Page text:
UK: On The Up

Last Updated: 23 May 2014
Article by Henry Shinners

A review of some recent transactions demonstrates the more positive sentiment in the property market.

There has been a marked improvement in the UK property market in recent months and this renewed confidence has been evident in a number of transactions we have completed over that time. Here are some examples from our London team.

The Circle

We were appointed as receivers to the Circle, a mixed-use but primarily residential freehold development a stone's throw from Tower Bridge in February 2010. The property had been marketed for sale prior to our appointment and the initial strategy was for a quick sale to a specific buyer. The tenants exercised their right to buy pursuant to the Landlord & Tenant Act but after a protracted and rather painful period, failed to perform. Meanwhile, our original buyer had lost its funding and that deal fell away. A number of other buyers came and went over the next couple of years, the circumstances of the asset repeatedly revealing themselves to be just a little too awkward for prospective buyers to take the plunge in an uncertain market.

That is, until the Autumn of 2013, when a buyer was identified that not only had confidence in the asset but was prepared to invest the time and effort to understand its issues. A constructive dialogue with the right-to-manage company ensured that a deal would not be unnecessarily delayed or obstructed beyond our need to once again complete a section 5 (Landlord & Tenant Act) process. We completed the sale of the freehold for £8.125m in November 2013. What had been a far more difficult and much longer process than could have been imagined at the outset – and which at times was a real headache for both the secured creditor and us - resulted in an outstanding result for that secured creditor.

Aldermaston Court

We were appointed administrators in December 2011 over the companies that owned the assets known as Aldermaston Court, a single site in Berkshire comprising the Manor Hotel (Grade II listed), Portland House (85,000 square feet of office space), approximately 141 acres of land (Grade II listed) and a number of small lodges. On the face of it, this was a collection of straightforward and well-located assets that would be extremely attractive to prospective buyers.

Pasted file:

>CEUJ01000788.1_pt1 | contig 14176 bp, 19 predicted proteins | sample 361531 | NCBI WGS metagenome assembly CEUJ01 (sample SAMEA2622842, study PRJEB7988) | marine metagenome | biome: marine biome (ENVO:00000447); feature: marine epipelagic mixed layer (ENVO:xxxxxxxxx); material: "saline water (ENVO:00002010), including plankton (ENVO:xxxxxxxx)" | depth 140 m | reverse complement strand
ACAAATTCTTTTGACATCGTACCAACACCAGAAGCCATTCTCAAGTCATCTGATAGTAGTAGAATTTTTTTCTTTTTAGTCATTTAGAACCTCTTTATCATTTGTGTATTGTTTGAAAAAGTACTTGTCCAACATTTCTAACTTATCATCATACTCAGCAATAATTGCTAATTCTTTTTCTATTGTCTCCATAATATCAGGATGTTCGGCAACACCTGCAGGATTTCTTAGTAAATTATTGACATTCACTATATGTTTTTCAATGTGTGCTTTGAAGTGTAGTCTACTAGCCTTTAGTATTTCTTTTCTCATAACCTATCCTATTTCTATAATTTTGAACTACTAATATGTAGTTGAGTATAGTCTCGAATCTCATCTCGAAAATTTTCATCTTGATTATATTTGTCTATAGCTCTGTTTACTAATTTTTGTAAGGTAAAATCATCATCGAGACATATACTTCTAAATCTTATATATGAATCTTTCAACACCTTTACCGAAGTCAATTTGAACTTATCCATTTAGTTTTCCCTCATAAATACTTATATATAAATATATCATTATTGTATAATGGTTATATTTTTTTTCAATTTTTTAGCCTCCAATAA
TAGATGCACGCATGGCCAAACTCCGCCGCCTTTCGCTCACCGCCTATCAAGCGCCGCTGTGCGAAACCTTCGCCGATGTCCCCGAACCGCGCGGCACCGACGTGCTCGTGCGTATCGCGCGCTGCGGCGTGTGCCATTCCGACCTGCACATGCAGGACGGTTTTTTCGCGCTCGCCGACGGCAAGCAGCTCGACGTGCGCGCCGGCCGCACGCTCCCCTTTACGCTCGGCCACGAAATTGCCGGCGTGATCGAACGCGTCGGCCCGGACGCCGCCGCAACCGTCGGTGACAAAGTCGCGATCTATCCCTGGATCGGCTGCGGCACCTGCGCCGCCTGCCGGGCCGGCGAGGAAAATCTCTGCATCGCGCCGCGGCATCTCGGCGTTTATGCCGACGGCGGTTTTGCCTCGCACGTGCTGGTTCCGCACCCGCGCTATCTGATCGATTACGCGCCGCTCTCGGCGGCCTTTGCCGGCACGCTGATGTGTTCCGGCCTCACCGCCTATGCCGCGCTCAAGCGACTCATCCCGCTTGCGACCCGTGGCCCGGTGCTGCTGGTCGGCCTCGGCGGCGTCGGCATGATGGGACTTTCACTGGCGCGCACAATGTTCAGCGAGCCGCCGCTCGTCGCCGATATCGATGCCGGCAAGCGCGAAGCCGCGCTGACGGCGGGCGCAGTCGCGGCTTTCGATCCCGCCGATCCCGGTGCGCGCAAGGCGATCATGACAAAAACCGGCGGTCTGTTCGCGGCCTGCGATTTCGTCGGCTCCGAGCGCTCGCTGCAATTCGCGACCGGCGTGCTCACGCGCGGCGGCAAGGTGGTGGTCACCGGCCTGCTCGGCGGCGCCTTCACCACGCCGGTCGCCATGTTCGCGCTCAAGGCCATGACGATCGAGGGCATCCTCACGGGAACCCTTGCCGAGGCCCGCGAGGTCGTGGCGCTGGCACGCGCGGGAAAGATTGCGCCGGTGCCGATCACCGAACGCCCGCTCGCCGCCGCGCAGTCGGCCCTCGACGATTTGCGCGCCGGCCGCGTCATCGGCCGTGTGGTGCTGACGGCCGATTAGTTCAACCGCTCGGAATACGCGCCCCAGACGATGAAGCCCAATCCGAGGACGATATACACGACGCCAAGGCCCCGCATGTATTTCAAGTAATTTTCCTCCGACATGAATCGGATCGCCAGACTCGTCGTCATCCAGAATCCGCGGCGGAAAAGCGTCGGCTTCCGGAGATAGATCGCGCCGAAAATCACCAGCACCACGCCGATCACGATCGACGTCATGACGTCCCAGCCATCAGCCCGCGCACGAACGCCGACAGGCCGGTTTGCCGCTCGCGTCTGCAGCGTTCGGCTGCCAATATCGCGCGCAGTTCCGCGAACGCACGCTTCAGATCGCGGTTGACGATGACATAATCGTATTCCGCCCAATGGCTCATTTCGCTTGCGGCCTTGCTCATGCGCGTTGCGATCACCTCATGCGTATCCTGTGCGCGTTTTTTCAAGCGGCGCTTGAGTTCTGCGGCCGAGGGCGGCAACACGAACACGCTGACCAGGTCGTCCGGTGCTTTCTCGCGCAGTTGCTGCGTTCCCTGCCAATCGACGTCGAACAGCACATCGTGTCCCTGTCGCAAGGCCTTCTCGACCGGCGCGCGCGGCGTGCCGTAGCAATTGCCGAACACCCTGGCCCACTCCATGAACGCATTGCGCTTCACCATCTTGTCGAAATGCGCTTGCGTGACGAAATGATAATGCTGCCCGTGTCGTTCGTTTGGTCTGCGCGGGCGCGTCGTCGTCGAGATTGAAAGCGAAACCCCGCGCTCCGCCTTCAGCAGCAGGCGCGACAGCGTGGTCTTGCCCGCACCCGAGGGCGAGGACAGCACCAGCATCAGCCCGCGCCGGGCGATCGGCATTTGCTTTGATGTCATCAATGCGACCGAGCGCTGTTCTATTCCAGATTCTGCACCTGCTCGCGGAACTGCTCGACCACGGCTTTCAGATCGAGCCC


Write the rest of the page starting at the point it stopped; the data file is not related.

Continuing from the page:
Scratching the surface revealed a far different picture. These were difficult assets, not least due to their location on the doorstep of the Atomic Weapons Establishment, where the UK designs and manufactures Trident missiles, and where decommissioned and redundant nuclear weapons are dismantled. Worse still, a basic Google search reveals stories of a decommissioned nuclear reactor being buried on the site, a matter of yards from the hotel. The office building had been vacated some 20 months prior to our appointment under a disputed exercise of a break clause and no replacement tenant had been found.

Although no formal management agreement or lease was in place, the hotel operator continued to run the business following our appointment and following the initial marketing period a number of confidential offers for the sale of the assets were received. Confidential negotiations were embarked upon with multiple parties, all of which were ultimately aborted.